This exchange has been a great experience so far and I can’t wait for what’s to come

It’s been almost two months since I became an udvekslingsstuderende (that’s Danish for exchange student) and I can’t believe how fast the time has flown by!

Cold weather aside, Denmark is a brilliant place to live in: everything is clean, efficient and the Danes are really nice, once you break the ice a little. I arrived at the start of January and saying it was cold is a bit of an understatement: the first week I was here we experienced -7 degree C weather with a -13 degree wind chill, not the nicest of weather. But it has since started to warm up and I saw the sun again for the first time 2 weeks ago! I share an apartment with three others in a building that rents to students so I am always surrounded by foreigners like me and Danish students too.

When I arrived, I took an intensive 3 week Danish course before the semester started which was really helpful and I learnt lots of useful phrases to help integrate here a bit better. During these three weeks I also made lots of friends from all over the world and even from other Australian cities (mostly Sydney).

Right now, I have just finished the 4th week of the main semester here at KU and the workload is significant, but it’s not so much that I don’t have time to think about other things like socialising. It’s more like a constant workload throughout the semester rather than having lots of assignments due all at once.

The biggest differences though are the exam and lecture formats: exams here are often oral exams, where you discuss a topic relating to the subject being studied with the lecturer, and any written exams are open book. The lectures here are 3 to 4 hours long and are not recorded, which means going to all of them even if they start at 8am on the other side of the city to where I live. But the good thing about them is that we have frequent (at least 1 per hour) and long (15 to 20 minutes) breaks during the lectures.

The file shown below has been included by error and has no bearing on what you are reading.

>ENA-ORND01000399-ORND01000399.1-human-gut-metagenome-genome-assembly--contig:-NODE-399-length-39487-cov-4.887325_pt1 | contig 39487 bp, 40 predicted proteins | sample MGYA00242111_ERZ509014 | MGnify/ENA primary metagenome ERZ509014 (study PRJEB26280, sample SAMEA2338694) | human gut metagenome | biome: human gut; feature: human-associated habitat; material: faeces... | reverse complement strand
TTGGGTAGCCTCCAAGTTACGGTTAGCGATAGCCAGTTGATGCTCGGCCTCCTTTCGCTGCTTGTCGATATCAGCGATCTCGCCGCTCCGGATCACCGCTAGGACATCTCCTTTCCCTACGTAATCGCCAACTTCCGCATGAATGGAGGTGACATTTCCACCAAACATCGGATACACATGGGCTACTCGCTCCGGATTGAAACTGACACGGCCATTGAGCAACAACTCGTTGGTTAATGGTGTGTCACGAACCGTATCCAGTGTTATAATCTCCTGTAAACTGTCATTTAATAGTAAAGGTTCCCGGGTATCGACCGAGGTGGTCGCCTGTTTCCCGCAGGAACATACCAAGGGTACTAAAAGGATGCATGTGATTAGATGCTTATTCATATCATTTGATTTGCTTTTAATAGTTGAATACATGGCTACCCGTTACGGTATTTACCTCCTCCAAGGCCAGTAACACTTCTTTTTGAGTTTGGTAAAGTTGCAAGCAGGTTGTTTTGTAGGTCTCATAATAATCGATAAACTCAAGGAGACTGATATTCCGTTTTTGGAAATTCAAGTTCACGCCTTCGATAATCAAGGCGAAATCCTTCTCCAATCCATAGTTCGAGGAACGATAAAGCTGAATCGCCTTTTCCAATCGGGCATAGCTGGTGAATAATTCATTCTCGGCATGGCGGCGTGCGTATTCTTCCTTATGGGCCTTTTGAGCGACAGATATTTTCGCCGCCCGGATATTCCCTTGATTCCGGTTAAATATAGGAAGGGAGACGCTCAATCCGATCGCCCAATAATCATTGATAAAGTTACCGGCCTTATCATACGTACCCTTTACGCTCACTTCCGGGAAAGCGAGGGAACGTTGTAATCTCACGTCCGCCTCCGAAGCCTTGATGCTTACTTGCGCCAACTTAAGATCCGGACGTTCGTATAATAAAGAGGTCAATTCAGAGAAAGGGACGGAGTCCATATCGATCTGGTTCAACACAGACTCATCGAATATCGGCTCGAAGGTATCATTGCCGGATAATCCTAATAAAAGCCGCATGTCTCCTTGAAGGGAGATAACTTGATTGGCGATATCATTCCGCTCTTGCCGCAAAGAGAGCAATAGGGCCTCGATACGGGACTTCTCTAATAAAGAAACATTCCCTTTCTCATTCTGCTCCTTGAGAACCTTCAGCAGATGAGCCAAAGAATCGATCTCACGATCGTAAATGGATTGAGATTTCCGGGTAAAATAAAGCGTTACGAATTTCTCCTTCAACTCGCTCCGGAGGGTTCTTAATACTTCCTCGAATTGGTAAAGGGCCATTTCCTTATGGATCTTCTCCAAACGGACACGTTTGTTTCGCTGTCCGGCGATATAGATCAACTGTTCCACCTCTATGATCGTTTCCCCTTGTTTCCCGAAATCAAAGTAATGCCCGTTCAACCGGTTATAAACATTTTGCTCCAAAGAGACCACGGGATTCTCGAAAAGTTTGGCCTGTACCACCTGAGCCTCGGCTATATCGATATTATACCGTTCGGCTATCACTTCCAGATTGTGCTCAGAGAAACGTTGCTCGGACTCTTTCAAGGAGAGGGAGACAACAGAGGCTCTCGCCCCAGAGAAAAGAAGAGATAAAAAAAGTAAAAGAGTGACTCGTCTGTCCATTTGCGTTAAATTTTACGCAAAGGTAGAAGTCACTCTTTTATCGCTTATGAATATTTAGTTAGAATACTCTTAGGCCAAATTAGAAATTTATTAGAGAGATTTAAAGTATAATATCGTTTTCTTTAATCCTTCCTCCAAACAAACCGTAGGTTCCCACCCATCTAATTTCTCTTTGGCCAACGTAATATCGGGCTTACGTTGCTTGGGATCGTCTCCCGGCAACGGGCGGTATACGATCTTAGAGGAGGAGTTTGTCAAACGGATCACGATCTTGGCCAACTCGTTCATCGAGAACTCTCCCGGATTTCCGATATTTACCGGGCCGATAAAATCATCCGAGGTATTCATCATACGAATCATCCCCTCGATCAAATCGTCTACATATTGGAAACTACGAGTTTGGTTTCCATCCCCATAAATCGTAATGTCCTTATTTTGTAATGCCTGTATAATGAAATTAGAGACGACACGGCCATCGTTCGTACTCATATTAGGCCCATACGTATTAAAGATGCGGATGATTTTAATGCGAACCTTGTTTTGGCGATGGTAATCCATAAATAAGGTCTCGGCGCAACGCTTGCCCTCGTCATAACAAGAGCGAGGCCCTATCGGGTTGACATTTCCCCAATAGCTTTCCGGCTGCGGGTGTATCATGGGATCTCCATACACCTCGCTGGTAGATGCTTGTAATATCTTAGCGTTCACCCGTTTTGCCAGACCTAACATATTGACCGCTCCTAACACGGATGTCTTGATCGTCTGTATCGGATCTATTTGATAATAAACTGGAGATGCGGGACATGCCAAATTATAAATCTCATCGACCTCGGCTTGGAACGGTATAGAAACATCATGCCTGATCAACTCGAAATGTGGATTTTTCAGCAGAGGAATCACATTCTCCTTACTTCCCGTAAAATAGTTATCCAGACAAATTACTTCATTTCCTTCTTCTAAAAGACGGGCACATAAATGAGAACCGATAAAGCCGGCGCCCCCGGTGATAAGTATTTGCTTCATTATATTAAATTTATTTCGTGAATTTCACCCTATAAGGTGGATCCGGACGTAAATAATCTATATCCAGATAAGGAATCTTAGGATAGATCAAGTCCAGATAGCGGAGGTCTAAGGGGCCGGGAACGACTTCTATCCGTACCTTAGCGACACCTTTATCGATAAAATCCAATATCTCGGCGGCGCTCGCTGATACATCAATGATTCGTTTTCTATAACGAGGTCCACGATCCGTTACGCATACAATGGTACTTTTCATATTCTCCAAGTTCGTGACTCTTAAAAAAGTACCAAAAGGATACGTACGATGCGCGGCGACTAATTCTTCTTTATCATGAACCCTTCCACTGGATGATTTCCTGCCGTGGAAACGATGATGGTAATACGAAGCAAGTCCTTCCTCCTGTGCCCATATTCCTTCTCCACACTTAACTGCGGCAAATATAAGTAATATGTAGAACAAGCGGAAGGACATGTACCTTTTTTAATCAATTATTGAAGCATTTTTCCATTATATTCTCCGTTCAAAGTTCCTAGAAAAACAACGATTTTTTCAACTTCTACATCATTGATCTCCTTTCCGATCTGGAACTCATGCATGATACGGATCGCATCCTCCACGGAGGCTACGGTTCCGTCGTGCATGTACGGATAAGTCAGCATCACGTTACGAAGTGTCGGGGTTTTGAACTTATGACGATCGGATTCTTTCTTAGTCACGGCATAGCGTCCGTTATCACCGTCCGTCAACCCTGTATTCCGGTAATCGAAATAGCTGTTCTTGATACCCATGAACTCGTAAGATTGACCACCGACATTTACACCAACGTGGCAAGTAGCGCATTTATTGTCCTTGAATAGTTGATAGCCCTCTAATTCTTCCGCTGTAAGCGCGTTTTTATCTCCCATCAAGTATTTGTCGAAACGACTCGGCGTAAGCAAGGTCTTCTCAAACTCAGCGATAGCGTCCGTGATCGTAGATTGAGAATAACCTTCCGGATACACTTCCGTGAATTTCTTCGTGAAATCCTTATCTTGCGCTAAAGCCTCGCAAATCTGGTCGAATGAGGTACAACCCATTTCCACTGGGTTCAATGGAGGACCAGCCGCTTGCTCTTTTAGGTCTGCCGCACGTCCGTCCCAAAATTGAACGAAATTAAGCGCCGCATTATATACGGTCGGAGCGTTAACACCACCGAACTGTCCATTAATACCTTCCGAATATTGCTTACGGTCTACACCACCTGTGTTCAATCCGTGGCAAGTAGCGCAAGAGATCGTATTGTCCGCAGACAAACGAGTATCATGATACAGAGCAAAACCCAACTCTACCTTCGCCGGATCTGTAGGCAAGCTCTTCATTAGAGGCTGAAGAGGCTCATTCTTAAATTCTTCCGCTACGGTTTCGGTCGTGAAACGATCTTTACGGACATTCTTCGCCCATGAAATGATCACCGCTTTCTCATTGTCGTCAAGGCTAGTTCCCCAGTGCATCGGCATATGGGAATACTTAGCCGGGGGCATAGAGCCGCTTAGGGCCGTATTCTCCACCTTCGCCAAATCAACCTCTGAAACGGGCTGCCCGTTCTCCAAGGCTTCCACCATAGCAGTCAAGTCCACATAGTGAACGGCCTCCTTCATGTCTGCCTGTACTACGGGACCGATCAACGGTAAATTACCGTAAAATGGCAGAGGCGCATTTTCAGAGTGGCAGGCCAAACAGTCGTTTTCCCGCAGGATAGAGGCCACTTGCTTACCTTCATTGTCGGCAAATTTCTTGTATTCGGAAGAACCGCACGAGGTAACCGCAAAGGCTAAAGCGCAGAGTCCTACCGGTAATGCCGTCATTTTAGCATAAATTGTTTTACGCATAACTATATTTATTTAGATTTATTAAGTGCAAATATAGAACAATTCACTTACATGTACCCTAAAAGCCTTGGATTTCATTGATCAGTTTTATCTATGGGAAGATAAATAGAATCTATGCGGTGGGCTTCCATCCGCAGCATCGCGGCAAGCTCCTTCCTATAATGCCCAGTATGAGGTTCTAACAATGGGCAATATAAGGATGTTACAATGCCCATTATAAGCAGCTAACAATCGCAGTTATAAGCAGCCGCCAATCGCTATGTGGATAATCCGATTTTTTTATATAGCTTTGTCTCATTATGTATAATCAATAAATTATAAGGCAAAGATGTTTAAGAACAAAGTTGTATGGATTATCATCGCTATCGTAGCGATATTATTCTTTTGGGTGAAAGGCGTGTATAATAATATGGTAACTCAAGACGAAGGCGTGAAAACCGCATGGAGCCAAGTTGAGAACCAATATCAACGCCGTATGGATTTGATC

Being in Europe, it’s easy to get around and I have already taken advantage of Copenhagen’s proximity to Sweden and went to Malmö with a few of my friends. The city there is quite similar to Copenhagen but as it has a smaller population, it’s not as busy and it’s a very nice place. I’m also planning to go to Hamburg in 3 weeks with my cousin when she comes to visit me which I’m excited for and during my mid-semester break in April, I plan to travel south and visit four countries to relax after working hard.

The student life here in Copenhagen is like nothing I’ve experienced back in Adelaide: each department (the KU equivalent of what we call Schools at Flinders) has its own student run “Friday Bar” which have cheap beers and a great atmosphere (one of the faculty of science Friday bars is sponsored by Carlsberg!) and there is always an event for students or international students being organised by the international student mentor program or a student bar in the city called Studenterhuset. I’ve been to a few salsa nights, movie nights and parties there with friends and I’ve always had a great time.

All in all, I’m having a great time here so far and I can’t wait to see what’s in store these next 4 months.
Vi ses!

Alex Gheorghiu, Bachelor of Science (Honours) (Nanotechnology)/Bachelor of Letters student, Semester 1 2017 exchange at University of Copenhagen, Denmark

  • Read Alex’s 1st post here
Copenhagen by night
Dinner with friends in Malmo
Kronborg castle (Hamlet’s castle)
Canal tour on a foggy day
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